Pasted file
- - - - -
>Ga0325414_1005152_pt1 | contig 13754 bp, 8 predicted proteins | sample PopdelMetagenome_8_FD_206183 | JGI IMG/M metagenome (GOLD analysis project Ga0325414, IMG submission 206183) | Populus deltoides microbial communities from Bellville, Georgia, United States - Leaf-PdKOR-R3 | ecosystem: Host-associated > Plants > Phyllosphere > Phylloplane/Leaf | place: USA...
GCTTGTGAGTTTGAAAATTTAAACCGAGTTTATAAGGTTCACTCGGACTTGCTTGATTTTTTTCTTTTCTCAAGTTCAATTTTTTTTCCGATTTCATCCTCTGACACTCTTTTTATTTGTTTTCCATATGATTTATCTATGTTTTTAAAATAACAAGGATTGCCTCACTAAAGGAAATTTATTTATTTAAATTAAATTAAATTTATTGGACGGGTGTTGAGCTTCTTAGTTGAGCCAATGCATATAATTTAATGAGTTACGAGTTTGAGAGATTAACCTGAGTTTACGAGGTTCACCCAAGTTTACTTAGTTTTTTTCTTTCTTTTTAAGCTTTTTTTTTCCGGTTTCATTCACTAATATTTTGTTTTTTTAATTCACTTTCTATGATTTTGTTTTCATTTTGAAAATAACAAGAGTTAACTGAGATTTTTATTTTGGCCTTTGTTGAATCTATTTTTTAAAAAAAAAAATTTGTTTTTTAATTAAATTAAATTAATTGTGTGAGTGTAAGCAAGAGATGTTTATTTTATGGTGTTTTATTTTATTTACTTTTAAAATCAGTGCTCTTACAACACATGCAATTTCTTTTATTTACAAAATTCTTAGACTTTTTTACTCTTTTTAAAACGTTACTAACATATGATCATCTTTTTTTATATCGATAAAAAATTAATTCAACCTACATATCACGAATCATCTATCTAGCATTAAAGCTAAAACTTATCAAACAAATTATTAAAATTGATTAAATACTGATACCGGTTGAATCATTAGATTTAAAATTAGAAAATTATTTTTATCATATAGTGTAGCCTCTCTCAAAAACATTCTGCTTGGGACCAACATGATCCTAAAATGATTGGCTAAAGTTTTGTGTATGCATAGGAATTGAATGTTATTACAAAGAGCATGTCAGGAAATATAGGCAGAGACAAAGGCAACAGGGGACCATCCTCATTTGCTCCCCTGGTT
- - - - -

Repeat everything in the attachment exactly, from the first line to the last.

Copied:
>Ga0325414_1005152_pt1 | contig 13754 bp, 8 predicted proteins | sample PopdelMetagenome_8_FD_206183 | JGI IMG/M metagenome (GOLD analysis project Ga0325414, IMG submission 206183) | Populus deltoides microbial communities from Bellville, Georgia, United States - Leaf-PdKOR-R3 | ecosystem: Host-associated > Plants > Phyllosphere > Phylloplane/Leaf | place: USA...
GCTTGTGAGTTTGAAAATTTAAACCGAGTTTATAAGGTTCACTCGGACTTGCTTGATTTTTTTCTTTTCTCAAGTTCAATTTTTTTTCCGATTTCATCCTCTGACACTCTTTTTATTTGTTTTCCATATGATTTATCTATGTTTTTAAAATAACAAGGATTGCCTCACTAAAGGAAATTTATTTATTTAAATTAAATTAAATTTATTGGACGGGTGTTGAGCTTCTTAGTTGAGCCAATGCATATAATTTAATGAGTTACGAGTTTGAGAGATTAACCTGAGTTTACGAGGTTCACCCAAGTTTACTTAGTTTTTTTCTTTCTTTTTAAGCTTTTTTTTTCCGGTTTCATTCACTAATATTTTGTTTTTTTAATTCACTTTCTATGATTTTGTTTTCATTTTGAAAATAACAAGAGTTAACTGAGATTTTTATTTTGGCCTTTGTTGAATCTATTTTTTAAAAAAAAAAATTTGTTTTTTAATTAAATTAAATTAATTGTGTGAGTGTAAGCAAGAGATGTTTATTTTATGGTGTTTTATTTTATTTACTTTTAAAATCAGTGCTCTTACAACACATGCAATTTCTTTTATTTACAAAATTCTTAGACTTTTTTACTCTTTTTAAAACGTTACTAACATATGATCATCTTTTTTTATATCGATAAAAAATTAATTCAACCTACATATCACGAATCATCTATCTAGCATTAAAGCTAAAACTTATCAAACAAATTATTAAAATTGATTAAATACTGATACCGGTTGAATCATTAGATTTAAAATTAGAAAATTATTTTTATCATATAGTGTAGCCTCTCTCAAAAACATTCTGCTTGGGACCAACATGATCCTAAAATGATTGGCTAAAGTTTTGTGTATGCATAGGAATTGAATGTTATTACAAAGAGCATGTCAGGAAATATAGGCAGAGACAAAGGCAACAGGGGACCATCCTCATTTGCTCCCCTGGTT